Monday, November 20, 2006

The Sneaky Bear - Another Example of 'Theory of Mind'?

As I wrote in a previous post, I would suggest that the Bear is at least occasionally demonstrating Theory of Mind, despite some expert opinions that ToM in autistics is impaired, deficient, or non-existent (especially at such a young age). Recently we had another interesting (to me at least) potential example.

From Wikipedia, Theory of Mind is generally described as:

“a specific cognitive capacity: the ability to understand that others have beliefs, desires and intentions that are different from one's own.”


“This theory of mind covers two separate concepts:

1. Gaining the understanding that others also have minds, with different and separate beliefs, desires, mental states, and intentions

2. Being able to form operational hypotheses (theories), or mental models, with a degree of accuracy, as to what those beliefs, desires, mental states, and intentions are.“

Based on the the Sally-Ann test, 'normal' children below the age of four and most autistic children (of all ages) do not demonstrate this capability. (The link and also a comment by Camille on the previous ToM post discuss some of the issues with this test.)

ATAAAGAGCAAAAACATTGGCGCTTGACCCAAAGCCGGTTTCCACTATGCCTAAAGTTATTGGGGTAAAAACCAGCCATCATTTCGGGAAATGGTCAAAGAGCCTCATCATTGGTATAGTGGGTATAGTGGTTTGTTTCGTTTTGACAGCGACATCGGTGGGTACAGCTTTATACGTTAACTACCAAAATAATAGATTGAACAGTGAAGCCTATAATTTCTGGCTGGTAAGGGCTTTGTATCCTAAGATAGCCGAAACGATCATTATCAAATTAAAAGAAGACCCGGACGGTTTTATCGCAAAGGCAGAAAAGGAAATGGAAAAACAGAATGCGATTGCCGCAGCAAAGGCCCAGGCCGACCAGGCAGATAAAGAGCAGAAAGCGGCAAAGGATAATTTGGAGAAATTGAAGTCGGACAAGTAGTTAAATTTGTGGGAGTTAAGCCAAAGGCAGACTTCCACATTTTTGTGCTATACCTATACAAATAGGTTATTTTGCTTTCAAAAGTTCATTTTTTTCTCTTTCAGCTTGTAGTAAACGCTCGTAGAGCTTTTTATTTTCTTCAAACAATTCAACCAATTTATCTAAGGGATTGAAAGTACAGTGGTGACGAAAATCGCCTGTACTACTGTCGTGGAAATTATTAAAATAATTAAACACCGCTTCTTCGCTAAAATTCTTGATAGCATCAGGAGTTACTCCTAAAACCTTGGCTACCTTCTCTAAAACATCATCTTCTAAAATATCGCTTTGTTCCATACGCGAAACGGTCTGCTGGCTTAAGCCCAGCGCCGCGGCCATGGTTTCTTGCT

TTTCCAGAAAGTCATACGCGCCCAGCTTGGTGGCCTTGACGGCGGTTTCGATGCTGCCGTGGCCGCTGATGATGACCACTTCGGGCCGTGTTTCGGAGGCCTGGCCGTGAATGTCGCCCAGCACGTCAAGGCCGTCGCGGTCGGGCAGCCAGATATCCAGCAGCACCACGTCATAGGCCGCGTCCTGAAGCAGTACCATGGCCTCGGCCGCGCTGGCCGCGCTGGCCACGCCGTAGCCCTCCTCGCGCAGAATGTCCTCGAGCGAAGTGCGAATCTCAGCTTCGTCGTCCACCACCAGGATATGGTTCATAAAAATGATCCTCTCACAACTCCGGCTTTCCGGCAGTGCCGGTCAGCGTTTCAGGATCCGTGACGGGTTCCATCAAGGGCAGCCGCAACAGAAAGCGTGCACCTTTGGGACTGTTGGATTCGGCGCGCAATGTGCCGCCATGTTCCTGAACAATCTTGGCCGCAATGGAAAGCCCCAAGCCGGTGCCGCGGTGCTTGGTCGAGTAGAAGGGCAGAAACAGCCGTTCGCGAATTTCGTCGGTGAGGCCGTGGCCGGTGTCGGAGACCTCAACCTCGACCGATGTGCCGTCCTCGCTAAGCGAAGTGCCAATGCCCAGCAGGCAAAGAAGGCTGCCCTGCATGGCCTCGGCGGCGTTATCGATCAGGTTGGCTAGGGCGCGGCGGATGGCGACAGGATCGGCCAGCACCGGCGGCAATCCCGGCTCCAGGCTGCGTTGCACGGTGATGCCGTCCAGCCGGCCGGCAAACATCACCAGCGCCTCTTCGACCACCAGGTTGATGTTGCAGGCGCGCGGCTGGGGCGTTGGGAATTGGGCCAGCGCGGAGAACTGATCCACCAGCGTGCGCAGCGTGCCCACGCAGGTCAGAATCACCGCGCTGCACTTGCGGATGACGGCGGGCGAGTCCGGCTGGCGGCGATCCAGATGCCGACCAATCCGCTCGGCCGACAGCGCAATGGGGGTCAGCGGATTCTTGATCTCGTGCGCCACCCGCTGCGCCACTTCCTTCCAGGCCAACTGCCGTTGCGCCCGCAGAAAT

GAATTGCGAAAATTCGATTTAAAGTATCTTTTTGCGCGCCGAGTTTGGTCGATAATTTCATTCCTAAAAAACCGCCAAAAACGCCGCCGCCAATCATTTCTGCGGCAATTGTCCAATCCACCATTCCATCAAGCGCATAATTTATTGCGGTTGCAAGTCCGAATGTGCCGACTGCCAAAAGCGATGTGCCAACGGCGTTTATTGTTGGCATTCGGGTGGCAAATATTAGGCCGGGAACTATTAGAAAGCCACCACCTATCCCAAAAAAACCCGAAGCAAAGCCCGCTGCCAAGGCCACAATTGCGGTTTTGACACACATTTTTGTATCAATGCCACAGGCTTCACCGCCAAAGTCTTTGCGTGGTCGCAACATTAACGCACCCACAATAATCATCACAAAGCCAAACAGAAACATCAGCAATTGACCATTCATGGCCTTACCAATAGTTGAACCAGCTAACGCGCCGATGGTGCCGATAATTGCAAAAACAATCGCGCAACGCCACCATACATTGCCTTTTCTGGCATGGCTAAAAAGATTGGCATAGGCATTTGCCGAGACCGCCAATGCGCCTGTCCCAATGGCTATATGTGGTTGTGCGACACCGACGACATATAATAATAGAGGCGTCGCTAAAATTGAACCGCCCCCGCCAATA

A week or so ago, the Bear (who is 3 yrs, 5 mos old) was working with her IBI instructor, and her snack (chopped up pear chunks) was sitting in her bowl, nearby but out of immediate reach. At one point the instructor had to leave the room for a moment. While she was gone, the Bear reached over into the bowl to grab and eat some pear chunks, something that she would never have done while the instructor was present. What was more interesting though is that as the Bear realized that the instructor was returning, she quickly sat back and put her hands down in front of her with a 'butter wouldn't melt in her mouth' look, hiding the fact that she had been reaching into the bowl. It was the gestural equivalent of "I didn't do nuthin'!" To be clear, she didn't merely stop when she sensed that the instructor was returning, but acted in such a way to actually hide her previous actions.

Given the two conditions above, the implication is that:

a) the Bear understood (albeit incorrectly) that the instructor did not know that she had taken some of her snack (i.e. different and separate beliefs and intentions), and

b) that she formed an operational hypothesis that concealment of her actions was a possibility, i.e. that she had knowledge that her instructor might not have and that she might be able to maintain this state of differential knowledge.

As in the previous ToM post, I would suggest - if my interpretation of the Bear's actions is correct - that she is demonstrating that a child diagnostically labeled as ‘autism, at the severe end of the spectrum’ is capable of Theory of Mind, and at a young age. Again, maybe the 'experts' aren't totally correct on this one?


kyra said...